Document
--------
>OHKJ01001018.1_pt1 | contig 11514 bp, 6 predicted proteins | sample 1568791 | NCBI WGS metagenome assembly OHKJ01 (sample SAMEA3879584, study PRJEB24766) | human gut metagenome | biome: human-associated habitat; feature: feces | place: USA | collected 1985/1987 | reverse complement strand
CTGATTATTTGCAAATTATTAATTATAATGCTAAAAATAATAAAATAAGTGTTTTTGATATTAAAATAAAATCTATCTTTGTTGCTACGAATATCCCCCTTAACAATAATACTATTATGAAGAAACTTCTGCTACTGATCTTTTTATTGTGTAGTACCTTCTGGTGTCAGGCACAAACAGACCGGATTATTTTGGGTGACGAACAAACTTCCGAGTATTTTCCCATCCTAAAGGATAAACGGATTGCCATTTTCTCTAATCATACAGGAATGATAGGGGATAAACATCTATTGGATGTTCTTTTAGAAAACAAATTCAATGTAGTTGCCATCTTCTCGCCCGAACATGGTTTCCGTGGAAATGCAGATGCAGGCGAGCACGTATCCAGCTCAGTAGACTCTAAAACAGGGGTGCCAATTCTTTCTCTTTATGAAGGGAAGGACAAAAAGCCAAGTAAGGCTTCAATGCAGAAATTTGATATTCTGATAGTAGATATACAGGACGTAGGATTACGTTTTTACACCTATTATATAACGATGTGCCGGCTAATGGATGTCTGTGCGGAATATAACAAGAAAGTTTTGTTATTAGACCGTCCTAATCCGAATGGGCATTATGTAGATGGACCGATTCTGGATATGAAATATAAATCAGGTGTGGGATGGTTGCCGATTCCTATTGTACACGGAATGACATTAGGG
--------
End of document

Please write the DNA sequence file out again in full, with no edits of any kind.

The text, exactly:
>OHKJ01001018.1_pt1 | contig 11514 bp, 6 predicted proteins | sample 1568791 | NCBI WGS metagenome assembly OHKJ01 (sample SAMEA3879584, study PRJEB24766) | human gut metagenome | biome: human-associated habitat; feature: feces | place: USA | collected 1985/1987 | reverse complement strand
CTGATTATTTGCAAATTATTAATTATAATGCTAAAAATAATAAAATAAGTGTTTTTGATATTAAAATAAAATCTATCTTTGTTGCTACGAATATCCCCCTTAACAATAATACTATTATGAAGAAACTTCTGCTACTGATCTTTTTATTGTGTAGTACCTTCTGGTGTCAGGCACAAACAGACCGGATTATTTTGGGTGACGAACAAACTTCCGAGTATTTTCCCATCCTAAAGGATAAACGGATTGCCATTTTCTCTAATCATACAGGAATGATAGGGGATAAACATCTATTGGATGTTCTTTTAGAAAACAAATTCAATGTAGTTGCCATCTTCTCGCCCGAACATGGTTTCCGTGGAAATGCAGATGCAGGCGAGCACGTATCCAGCTCAGTAGACTCTAAAACAGGGGTGCCAATTCTTTCTCTTTATGAAGGGAAGGACAAAAAGCCAAGTAAGGCTTCAATGCAGAAATTTGATATTCTGATAGTAGATATACAGGACGTAGGATTACGTTTTTACACCTATTATATAACGATGTGCCGGCTAATGGATGTCTGTGCGGAATATAACAAGAAAGTTTTGTTATTAGACCGTCCTAATCCGAATGGGCATTATGTAGATGGACCGATTCTGGATATGAAATATAAATCAGGTGTGGGATGGTTGCCGATTCCTATTGTACACGGAATGACATTAGGG